An Update on Robotic-Assisted Partial Nephrectomy

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Kidney cancer is among the most lethal of urologic malignancies. The rising incidence of kidney cancer is attributable to greater detection of incidental small renal masses (≤4 cm) from increased use of radiographic imaging.1 The incidental detection of asymptomatic stage 1 lesions now accounts for more than half of all renal masses discovered. Decisions regarding the optimal treatment for the incidentally diagnosed small renal mass (SRM) are complex.

Traditionally, clinical stage 1 renal masses have been treated with surgical excision, most commonly radical nephrectomy (RN).2 However, concern that radical nephrectomy may predispose patients to the sequelae of chronic kidney disease, including increased cardiovascular risk and shortened overall survival, has led to the increased utilization of nephron-sparing procedures with the goal of preserving long-term renal function without affecting cancer control.3 Nephron-sparing surgery (NSS) is an established treatment for patients with SRM’s, providing excellent functional and oncologic outcomes.

Since the development of open partial nephrectomy (OPN), laparoscopic partial nephrectomy (LPN) has emerged as a minimally invasive technique that maintains the functional benefits of open NSS while conferring additional advantages specific to laparoscopic surgery. Nevertheless, some urologists are deterred from employing LPN for localized renal cell carcinoma (RCC) due to the technical difficulties posed by laparoscopy. As robotic-assisted surgery becomes more prevalent within the urologic community, this modality has been increasingly applied to NSS.

A prospective 2011 EORTC trial randomizing patients with tumors <5 cm 
to RN or partial nephrectomy (PN) provided the first level 1 evidence that oncologic efficacy is equivalent 
between treatment modalities (with intermediate term median follow 
up 9.3 years).4 Although utilization 
rates of NSS remain low, the AUA guidelines for the management of 
clinically localized renal tumors state that PN is the standard of care for cT1a lesions, and should be performed when technically feasible for T1b 
renal tumors.5

Although OPN remains the reference standard of care for clinically localized tumors, LPN emerged as a viable minimally invasive approach providing similar intermediate oncologic outcomes and faster postoperative recovery when compared to open techniques.3 Initially described in 2000,6 robotic-assisted laparoscopic prostatectomy (RALP) utilizing the da Vinci® Surgical System has been rapidly embraced by the urologic community.7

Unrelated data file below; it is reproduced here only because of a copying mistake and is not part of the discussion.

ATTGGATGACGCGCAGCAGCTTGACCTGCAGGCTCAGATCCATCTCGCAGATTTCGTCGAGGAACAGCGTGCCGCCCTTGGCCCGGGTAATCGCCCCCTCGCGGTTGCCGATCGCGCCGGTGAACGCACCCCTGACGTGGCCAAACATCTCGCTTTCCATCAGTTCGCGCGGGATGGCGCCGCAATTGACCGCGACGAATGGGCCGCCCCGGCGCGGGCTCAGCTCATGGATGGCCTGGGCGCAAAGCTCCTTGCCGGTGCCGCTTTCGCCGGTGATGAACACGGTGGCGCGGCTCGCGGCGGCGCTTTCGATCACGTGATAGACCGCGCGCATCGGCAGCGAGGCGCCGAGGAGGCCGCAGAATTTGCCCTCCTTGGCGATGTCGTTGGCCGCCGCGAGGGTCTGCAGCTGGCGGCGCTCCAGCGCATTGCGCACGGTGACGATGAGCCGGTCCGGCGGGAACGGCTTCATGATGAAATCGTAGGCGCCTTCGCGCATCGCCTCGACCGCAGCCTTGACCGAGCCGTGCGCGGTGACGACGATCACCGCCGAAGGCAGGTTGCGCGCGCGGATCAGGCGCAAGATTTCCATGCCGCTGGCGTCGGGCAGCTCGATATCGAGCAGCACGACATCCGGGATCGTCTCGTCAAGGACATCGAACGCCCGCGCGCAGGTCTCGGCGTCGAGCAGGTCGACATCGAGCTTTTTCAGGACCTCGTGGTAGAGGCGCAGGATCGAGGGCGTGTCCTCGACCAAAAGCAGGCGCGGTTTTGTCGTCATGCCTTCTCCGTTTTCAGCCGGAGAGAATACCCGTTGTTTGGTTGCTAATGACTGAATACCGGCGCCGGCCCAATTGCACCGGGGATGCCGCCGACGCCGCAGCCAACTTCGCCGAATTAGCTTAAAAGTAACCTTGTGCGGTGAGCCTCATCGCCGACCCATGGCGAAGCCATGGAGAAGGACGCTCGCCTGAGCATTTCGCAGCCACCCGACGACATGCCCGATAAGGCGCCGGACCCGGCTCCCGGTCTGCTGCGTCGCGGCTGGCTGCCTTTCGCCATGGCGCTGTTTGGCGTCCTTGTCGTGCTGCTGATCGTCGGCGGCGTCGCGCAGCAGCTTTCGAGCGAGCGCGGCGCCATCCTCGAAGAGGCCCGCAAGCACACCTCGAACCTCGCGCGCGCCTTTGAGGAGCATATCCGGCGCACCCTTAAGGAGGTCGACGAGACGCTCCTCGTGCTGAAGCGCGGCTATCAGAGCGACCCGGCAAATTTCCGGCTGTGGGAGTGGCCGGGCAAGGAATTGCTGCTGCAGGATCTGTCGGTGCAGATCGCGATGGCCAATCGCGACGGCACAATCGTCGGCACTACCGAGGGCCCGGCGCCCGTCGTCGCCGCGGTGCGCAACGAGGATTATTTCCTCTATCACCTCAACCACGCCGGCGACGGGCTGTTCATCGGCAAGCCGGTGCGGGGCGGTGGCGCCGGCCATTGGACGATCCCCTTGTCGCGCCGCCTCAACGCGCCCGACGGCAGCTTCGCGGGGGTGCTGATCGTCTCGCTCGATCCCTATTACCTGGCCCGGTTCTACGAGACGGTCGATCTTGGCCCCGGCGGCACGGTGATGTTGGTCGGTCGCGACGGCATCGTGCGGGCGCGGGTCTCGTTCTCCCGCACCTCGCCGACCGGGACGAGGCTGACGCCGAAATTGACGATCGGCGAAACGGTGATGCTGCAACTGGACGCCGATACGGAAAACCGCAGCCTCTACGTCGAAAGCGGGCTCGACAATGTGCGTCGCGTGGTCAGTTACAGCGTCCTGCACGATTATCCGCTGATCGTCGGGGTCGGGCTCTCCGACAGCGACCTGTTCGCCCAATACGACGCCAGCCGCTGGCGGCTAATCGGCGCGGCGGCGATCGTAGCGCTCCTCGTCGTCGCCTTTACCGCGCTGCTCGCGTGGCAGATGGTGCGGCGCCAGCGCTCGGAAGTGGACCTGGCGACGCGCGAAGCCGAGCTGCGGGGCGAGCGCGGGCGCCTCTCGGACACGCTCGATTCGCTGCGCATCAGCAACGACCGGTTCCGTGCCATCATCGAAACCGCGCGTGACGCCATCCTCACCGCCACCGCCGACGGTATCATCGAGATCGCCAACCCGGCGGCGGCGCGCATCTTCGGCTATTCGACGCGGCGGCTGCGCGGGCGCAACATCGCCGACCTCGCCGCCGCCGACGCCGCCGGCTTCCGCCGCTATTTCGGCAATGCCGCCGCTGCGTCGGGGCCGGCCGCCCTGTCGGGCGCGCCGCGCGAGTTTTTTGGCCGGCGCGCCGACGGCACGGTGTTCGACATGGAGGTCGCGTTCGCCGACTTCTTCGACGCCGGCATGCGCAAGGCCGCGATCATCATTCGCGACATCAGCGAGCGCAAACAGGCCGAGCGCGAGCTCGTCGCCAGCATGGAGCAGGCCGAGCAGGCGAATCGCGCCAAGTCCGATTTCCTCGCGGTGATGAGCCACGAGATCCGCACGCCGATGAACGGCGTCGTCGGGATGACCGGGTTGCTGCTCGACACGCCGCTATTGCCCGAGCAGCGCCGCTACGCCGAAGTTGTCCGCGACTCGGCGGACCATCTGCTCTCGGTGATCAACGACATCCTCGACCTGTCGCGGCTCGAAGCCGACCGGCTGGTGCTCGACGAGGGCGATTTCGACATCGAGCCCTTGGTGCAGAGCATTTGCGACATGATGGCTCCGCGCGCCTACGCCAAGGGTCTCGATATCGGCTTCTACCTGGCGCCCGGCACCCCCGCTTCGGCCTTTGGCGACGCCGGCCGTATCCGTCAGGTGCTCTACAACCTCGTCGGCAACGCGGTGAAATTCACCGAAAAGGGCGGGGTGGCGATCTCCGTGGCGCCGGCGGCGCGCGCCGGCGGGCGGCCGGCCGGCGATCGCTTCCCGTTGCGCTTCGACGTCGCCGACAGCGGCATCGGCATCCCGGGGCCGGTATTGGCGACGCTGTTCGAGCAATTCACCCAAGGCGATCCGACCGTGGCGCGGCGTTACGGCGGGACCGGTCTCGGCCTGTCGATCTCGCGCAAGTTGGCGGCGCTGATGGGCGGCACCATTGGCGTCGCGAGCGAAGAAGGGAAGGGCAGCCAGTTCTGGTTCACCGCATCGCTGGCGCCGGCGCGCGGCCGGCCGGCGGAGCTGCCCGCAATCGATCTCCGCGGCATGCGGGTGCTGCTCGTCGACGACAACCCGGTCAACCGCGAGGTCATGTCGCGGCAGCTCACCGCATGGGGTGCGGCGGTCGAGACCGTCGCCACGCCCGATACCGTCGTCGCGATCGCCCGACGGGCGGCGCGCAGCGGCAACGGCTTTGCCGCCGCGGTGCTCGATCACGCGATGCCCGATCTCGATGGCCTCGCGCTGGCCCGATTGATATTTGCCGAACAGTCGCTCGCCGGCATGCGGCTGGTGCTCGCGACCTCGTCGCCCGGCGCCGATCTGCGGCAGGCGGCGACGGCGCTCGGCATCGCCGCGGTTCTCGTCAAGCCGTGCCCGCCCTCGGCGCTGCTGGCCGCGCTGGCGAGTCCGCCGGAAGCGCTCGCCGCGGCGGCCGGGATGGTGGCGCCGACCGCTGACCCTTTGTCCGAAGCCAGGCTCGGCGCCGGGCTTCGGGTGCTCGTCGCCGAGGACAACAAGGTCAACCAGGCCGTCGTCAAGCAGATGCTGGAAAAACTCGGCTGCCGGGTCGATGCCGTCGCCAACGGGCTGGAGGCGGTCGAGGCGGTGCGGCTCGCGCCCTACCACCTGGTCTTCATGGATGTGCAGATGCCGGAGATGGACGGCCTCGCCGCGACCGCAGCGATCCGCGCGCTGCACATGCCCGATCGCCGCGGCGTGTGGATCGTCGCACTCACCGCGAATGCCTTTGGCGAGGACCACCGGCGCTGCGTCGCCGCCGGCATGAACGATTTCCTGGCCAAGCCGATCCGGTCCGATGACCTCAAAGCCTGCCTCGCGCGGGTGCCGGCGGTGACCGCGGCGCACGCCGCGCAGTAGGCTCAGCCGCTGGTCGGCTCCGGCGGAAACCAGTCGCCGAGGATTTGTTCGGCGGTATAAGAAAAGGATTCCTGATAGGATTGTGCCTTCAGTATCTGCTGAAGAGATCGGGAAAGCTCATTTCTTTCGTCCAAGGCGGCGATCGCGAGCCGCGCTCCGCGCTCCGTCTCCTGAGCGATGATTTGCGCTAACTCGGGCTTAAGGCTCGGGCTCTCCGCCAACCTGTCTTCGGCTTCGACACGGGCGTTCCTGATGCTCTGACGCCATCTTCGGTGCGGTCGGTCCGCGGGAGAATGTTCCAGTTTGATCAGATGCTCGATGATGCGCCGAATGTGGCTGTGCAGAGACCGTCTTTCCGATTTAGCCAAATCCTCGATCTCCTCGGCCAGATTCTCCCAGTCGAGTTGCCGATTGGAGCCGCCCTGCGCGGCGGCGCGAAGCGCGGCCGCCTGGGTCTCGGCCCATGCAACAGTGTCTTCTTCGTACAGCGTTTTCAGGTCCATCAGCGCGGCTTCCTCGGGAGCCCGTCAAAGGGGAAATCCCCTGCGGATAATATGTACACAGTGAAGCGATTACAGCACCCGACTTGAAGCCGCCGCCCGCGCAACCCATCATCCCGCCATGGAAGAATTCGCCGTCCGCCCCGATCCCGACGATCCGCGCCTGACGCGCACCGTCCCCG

Due to increased access from the dissemination of RALP into community practice and a more rapid learning curve, robotic-assisted laparoscopic partial nephrectomy (RPN) has recently emerged as an alternative to LPN. Since its introduction, multiple series have demonstrated that with short-term 
follow up, RPN is safe and effective with equivalent oncologic outcomes to LPN.8 As a result, performance of RPN has dramatically increased over the past five years, and in 2008 was the fastest growing robotic procedure worldwide among any surgical specialty.9

The Pros and Cons of the Robotic Platform

LPN remains a technically challenging procedure requiring the surgeon to acquire advanced laparoscopic skills over a steep learning curve. Although equivalent 5- and 7-year oncologic efficacy has been reported,3 summaries of the current literature consistently demonstrate that LPN 
is associated with a greater warm ischemia time (WIT), increased risk of postoperative hemorrhage, and an increased risk of major urologic complications when compared with OPN.5

Limitations to LPN include two dimensional visualization, limited range of motion, and poor ergonomics due to the use of rigid instrumentation, which make tumor excision and reconstruction under minimal ischemia time challenging. While laparoscopic and robotic approaches show similar results with regard to convalescence and perioperative morbidity, advantages afforded by the robotic platform include stereoscopic visualization and enhanced dexterity (EndoWrist; Intuitive 
Surgical, Inc., Sunnyvale, Calif.) facilitating the ability to perform precise reconstruction. 

Disadvantages to the robotic platform are primarily decreased tactile 
feedback, which can be overcome using learned visual cues, and prohibitive instrumentation and maintenance costs. Using cost models, Mir et al compared OPN, LPN, and RPN using sensitivity 
analyses, and reported that of the three surgical approaches, LPN was the most cost effective due to shorter length of hospital stay compared to OPN and reduced instrumentation cost compared to RPN.10